Learn leadership tactics for overcoming the bias for action and the power of adopting a strategic pause. Explore the natural bias for action in the context of an environment where leaders are constantly pressured to both do more and think more. Explore evidence to show that suppressing that response can improve performance.
- As humans, we're wired to get things done. That natural bias for action, it's in our DNA. Action is also strongly valued by our society and it's heavily reinforced. Doing something is perceived as more valuable than doing nothing. And many people associate success with the go-getters who are always on the motion, multitasking, crossing things off their to-do list, they get things done and the busier they look, the more impressive it seems, at least on the outside. Today's leaders are facing enormous new challenges. They're expected to both do more and think more and innovate more. And since we're all working with the same 24 hours in a day, those expectations eventually become impossible. We simply can't compete on this new playing field if we keep following the old rules. That's why some inventive leaders are adopting a counterintuitive approach to help them keep pace with today's challenges. Instead of moving faster, they stop. They intentionally take a strategic pause, a mental timeout. They give their brains the space to let everything they've read and heard percolate. To weigh their options, to explore fresh perspectives. They can't do that if they're constantly in motion. The strategic pause could work for you as well. Now I'm not suggesting you should completely ignore your bias for action, that's still a critical part of who you are as the leader and how you get things done. You have deadlines and goals. I'm also not suggesting that you trade in your office desk for a yoga mat. My recommendation is to be more selective. Instead of making action the default for every challenge, pair that with an alternative response, a companion habit, one that integrates being with doing. You'll find that it consistently delivers positive outcomes. In fact, neuroscientists at Washington University decided to test this theory. They looked at the brain scan data of people doing math problems and word games. The intense focus of those tasks cause sharp spikes in some parts of the brain but major declines in others. Then they compared that with the brain scans of people who were sitting and doing nothing. They were surprised to find that the creative part of the brain with this group was much more pronounced. The resting brain was actually quite busy absorbing and evaluating information, a function that gets shutdown when the active brain hijacks all the mental energy. Here's the takeaway, what might look like doing nothing is actually doing something that could be extremely important for leadership success. Research shows that professionals who incorporate the strategic pause increased their productivity, generate better ideas, and improved their performance. It gets results. As a leader, make an unbreakable appointment with yourself every day or every week to step out of the rush and just think. Admittedly, this will probably feel unnatural when you're raising to meet deadlines but sometimes, this counterintuitive approach is the best solution. Growth and innovation often start with stopping. It's an unexpected leadership choice that will pay off.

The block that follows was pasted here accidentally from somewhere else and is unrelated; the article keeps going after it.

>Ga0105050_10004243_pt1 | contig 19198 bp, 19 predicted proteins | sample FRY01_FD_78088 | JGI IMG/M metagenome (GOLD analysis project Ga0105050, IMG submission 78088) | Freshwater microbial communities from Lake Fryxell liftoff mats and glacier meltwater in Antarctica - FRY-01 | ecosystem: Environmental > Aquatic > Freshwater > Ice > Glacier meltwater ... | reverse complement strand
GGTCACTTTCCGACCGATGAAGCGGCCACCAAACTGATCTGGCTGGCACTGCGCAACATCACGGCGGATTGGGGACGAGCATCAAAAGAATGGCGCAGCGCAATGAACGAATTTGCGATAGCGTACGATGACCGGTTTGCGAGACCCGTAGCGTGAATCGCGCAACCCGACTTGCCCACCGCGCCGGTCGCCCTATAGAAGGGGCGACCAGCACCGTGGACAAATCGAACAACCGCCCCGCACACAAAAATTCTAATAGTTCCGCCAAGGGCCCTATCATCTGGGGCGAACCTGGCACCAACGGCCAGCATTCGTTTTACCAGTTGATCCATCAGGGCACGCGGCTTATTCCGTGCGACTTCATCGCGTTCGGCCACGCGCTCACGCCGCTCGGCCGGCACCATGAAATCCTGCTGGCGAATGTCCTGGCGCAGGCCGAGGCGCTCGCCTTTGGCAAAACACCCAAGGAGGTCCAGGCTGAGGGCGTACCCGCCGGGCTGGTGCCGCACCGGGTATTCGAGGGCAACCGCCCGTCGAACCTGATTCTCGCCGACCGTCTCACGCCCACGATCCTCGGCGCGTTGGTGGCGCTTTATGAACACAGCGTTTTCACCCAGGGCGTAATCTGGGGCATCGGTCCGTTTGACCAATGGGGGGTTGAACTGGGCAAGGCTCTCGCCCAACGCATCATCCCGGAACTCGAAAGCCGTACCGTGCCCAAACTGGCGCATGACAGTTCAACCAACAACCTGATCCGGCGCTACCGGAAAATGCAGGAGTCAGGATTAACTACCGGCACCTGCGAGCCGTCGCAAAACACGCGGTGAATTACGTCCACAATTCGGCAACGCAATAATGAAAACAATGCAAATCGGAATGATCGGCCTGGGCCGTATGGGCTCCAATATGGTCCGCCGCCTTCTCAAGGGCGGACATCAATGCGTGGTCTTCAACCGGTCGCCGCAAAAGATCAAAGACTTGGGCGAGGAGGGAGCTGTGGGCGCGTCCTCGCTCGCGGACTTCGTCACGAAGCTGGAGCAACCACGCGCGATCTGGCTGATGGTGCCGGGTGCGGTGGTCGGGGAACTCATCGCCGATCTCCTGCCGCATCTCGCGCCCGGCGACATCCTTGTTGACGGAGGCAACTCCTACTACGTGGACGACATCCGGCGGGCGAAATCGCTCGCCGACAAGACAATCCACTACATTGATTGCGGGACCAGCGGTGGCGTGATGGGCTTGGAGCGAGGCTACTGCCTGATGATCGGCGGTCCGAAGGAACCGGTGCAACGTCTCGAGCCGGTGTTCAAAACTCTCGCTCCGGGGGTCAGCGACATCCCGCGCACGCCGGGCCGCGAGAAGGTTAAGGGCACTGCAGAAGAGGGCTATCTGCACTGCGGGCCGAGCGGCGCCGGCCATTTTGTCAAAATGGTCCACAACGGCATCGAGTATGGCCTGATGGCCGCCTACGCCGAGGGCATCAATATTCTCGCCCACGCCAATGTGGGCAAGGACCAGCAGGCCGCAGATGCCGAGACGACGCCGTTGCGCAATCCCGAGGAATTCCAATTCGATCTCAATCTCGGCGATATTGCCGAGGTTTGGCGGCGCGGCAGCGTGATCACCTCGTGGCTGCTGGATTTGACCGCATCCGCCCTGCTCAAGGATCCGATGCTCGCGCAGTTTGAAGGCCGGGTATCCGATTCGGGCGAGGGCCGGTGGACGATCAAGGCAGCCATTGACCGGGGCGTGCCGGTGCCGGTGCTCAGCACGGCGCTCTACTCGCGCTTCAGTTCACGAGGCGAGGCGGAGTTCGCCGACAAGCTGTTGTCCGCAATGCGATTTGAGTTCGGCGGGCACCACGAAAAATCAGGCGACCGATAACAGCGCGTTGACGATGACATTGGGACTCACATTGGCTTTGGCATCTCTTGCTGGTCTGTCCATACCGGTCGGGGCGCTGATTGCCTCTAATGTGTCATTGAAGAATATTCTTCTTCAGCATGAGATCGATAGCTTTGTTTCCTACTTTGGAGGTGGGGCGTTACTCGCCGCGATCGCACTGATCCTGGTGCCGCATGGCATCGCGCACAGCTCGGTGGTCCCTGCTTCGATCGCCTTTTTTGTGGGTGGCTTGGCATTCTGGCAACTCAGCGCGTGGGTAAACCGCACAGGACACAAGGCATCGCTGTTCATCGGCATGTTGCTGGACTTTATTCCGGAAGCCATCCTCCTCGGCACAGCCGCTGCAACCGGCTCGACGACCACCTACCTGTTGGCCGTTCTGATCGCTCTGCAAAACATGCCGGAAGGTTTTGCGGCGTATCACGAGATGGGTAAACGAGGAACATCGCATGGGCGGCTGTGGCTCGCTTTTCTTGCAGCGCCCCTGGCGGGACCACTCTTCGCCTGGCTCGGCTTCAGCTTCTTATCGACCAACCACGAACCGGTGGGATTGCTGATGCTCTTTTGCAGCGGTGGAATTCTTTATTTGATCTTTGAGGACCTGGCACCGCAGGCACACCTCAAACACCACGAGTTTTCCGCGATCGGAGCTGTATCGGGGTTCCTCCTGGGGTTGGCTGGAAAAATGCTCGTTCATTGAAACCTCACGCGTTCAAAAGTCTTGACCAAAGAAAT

- Adopting the strategic pause
- Disrupting your thinking
- Balancing hard data with soft intelligence
- Reevaluating your to-do list
- Communicating to influence and engage
- Approaching challenges as a novice
- Blazing new trails
- Conquering the chaos
- Enduring leadership attributes